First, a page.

With Fat AP networking, roaming is not supported as each AP works independently. For this reason, a STA needs to be authenticated and obtain an IP address every time it moves between Fat AP coverage areas, even if the SSID does not change. As a result, STAs often disconnect from the network. In addition, load-balancing cannot be automatically performed between multiple Fat APs, to prevent STAs with weak signals from being dynamically switched to APs with a lighter load when many STAs are connected to one AP. The resulting AP heavy load leads to frequent network faults, such as congestion.
In contrast, Fit APs and cloud APs can implement rapid roaming and automatic signal switchover, to ensure STAs are always online. In addition, STAs can be automatically associated with APs with a lighter load based on the load balancing algorithm. SmartRadio, Huawei’s proactive load-balancing technology, helps STAs proactively roam to APs with strong coverage capabilities before user experience is affected, which improves network-wide Wi-Fi performance and ensures Wi-Fi experience of each access STA.
Fat APs cannot be centrally managed. Instead, each AP needs to be manually configured. With this in mind, imagine how long it would take to deploy hundreds or thousands of Fat APs — the workload is huge.
Fit APs, on the other hand, are centrally managed by the WLAN AC. That is, they do not need to be individually configured. The WLAN AC can manage hundreds or thousands of APs and can centrally deliver configurations in a batch. However, when multiple WLAN ACs are deployed across different physical areas (for example, in different buildings), ACs need to be configured one by one. In this case, the workload can still be huge.
Cloud APs go one step further to simplify O&M. Cloud APs can be deployed on the cloud management platform to implement cloud-based network planning, cloud-based deployment, cloud-based inspection, cloud-based O&M, and centralized full-lifecycle management and O&M, even for large-scale networks with branches distributed in multiple regions throughout China. This is achieved as follows: First, cloud APs are pre-configured on the cloud management platform. During on-site network deployment, all that is needed is to power on the APs, connect the network ports, and scan the QR codes to implement the plug-and-play function of the APs. The pre-configured policy is automatically delivered to the APs, to achieve Zero-Touch Provisioning (ZTP). The cloud management platform can monitor status (network, device, and STA connection) of all sites in a comprehensive and visualized manner.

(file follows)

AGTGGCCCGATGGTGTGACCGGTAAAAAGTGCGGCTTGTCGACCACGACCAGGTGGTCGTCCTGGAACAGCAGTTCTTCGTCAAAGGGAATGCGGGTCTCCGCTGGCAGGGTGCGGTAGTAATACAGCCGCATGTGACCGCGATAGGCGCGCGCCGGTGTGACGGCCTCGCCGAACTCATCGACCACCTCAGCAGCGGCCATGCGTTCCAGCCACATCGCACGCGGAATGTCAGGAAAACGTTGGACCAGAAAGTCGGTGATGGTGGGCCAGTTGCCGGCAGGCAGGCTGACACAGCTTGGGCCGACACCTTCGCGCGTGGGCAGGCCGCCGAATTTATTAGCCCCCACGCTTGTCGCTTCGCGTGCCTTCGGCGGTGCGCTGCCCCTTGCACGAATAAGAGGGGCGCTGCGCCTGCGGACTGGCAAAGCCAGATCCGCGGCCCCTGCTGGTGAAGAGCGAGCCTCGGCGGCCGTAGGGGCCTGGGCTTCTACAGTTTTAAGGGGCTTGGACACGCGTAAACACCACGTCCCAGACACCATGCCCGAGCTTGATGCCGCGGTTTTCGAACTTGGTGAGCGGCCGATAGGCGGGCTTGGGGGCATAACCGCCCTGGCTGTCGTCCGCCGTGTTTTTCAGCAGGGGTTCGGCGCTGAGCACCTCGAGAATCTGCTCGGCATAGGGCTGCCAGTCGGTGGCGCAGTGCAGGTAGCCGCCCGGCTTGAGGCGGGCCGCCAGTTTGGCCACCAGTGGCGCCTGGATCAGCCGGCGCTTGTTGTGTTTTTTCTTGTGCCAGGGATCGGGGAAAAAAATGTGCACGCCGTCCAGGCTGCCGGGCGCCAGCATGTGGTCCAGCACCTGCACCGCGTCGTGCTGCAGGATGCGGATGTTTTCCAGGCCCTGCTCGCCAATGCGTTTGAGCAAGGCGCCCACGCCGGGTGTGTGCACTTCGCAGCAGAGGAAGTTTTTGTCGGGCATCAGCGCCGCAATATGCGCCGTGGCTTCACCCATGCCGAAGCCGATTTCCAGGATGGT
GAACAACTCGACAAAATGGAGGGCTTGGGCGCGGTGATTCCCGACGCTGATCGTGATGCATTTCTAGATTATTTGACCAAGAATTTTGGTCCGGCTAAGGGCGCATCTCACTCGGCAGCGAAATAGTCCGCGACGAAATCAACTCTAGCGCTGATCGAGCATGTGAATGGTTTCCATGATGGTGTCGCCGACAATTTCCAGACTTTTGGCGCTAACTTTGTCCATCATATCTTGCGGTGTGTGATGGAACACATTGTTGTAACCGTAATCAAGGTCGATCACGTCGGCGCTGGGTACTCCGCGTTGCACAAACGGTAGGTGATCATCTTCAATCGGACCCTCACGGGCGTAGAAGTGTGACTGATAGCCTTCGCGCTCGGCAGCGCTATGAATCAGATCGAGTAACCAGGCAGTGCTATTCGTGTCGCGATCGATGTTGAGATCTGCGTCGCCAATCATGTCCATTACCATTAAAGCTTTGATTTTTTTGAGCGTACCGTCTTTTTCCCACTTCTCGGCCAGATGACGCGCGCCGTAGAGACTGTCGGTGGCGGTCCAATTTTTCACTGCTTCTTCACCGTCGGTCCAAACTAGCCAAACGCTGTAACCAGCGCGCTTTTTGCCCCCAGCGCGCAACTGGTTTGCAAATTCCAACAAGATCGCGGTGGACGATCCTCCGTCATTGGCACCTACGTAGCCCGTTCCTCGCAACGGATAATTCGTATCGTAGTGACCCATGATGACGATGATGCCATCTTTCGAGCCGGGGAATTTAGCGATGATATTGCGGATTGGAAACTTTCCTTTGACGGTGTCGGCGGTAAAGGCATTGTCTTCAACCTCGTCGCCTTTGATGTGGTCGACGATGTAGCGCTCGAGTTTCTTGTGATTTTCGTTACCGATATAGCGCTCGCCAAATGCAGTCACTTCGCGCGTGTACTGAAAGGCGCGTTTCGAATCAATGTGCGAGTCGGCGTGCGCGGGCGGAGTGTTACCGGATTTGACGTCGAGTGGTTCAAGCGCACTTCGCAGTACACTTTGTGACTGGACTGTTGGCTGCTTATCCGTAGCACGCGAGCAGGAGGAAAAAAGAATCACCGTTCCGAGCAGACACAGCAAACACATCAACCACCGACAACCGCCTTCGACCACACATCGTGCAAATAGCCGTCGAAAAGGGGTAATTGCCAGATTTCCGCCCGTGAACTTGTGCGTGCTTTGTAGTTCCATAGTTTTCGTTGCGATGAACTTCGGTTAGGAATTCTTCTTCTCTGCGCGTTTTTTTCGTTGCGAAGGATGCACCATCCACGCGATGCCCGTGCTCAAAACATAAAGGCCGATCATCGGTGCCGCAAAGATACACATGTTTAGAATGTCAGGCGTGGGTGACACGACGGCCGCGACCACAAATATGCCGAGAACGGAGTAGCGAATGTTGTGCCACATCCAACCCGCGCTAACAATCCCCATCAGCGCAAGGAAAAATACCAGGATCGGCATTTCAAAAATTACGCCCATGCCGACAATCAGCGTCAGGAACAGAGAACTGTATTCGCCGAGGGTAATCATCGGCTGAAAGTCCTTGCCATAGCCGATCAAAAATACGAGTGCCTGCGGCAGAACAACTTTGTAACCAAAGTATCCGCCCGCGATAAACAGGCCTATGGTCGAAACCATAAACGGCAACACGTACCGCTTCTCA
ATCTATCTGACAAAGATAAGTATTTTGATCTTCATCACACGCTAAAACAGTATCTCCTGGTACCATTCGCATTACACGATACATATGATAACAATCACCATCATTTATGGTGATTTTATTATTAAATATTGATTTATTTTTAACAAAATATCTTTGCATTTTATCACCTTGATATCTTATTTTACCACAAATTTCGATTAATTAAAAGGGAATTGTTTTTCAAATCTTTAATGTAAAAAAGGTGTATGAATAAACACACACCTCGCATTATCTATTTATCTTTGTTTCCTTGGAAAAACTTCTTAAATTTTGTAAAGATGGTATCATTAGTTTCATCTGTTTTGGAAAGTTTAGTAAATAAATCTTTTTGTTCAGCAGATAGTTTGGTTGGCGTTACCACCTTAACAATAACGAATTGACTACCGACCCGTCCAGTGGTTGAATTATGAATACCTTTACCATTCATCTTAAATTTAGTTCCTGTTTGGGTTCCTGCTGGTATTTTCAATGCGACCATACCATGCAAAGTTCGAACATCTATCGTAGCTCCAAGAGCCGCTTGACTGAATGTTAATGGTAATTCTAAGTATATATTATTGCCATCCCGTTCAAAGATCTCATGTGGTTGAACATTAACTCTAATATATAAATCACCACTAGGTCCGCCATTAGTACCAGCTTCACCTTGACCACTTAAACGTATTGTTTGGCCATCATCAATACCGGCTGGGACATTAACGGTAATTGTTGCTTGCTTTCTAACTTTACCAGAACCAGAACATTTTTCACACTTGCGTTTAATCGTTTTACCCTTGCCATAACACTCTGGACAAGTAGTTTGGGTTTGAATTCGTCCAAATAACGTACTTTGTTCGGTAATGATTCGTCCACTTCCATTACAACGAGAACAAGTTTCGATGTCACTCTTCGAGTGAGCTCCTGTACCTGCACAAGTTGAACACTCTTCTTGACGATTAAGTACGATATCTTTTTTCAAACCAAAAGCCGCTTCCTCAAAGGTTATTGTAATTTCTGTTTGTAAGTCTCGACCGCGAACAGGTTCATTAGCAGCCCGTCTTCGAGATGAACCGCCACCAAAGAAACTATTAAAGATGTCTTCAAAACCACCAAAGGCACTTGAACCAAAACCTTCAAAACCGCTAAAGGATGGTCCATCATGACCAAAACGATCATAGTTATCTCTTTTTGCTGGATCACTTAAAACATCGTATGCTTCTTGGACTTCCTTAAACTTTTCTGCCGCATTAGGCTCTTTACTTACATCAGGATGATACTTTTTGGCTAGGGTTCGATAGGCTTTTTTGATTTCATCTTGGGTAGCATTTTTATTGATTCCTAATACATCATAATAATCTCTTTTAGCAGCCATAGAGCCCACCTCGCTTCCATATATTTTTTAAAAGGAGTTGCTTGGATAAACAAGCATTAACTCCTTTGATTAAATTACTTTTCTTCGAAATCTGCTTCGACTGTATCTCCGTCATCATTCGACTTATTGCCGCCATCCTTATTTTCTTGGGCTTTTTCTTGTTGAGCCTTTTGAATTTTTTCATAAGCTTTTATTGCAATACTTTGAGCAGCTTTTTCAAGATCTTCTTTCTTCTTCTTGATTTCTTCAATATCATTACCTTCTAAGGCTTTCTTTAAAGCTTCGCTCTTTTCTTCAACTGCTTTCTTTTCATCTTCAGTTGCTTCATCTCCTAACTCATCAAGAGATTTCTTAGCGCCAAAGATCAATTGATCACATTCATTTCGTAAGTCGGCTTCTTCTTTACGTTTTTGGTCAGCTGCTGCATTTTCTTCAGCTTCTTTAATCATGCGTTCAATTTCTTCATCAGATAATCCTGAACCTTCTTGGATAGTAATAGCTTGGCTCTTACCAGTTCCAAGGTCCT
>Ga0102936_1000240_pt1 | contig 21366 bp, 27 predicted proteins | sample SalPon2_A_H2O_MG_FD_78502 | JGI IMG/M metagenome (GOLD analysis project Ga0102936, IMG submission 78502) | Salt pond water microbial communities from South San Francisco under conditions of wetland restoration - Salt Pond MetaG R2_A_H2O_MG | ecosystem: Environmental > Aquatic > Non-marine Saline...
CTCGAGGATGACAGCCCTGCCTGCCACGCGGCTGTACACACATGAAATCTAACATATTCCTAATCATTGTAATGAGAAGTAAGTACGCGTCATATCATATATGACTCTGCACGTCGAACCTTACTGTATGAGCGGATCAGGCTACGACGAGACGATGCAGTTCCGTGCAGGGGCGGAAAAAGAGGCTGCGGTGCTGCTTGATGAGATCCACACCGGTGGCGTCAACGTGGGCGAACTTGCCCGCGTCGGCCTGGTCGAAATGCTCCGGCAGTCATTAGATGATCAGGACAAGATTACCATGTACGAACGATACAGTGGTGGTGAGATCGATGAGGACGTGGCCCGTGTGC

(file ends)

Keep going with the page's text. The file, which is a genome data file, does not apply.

In addition, many vendors who claim to provide cloud APs are merely deploying the AC or NMS on the VM while the local WLAN AC is still required — this is not a true cloud AP. So, what are the key features of a true cloud?
The Huawei Cloud Managed Network is as an example of how to deploy true cloud APs:
||Wireless Access||Additional Functions (Routing, DHCP)||Roaming||Load-Balancing||Centralized Management and O&M||Big Data Analytics and Other Applications|
|Fit AP||√||×||√||√||√ (AC-based, provides limited centralized management and O&M)||×|
|Cloud AP||√||√||√||√||√ (Tenant-based, offers network-wide centralized management and O&M)||√|
Fat APs will eventually be phased out. Fit APs are in wide use on the existing traditional networks.
Cloud APs integrate the advantages of Fat and Fit APs. They support the functions of Fat APs, such as routing, dialup, and DHCP, and are applicable to small-sized networking. In addition, cloud APs support the roaming and load balancing functions of Fit APs, to ensure user experiences of large-sized Wi-Fi networks. In addition, the cloud management platform is interoperable with various industry applications that promote rapid digital transformation of enterprises, such as big data analytics-based customer group analysis, IoT-based Electronic Shelf Labels (ESLs), and asset management. Cloud APs and the accompanying cloud management platform are the optimal choice for future enterprise networks.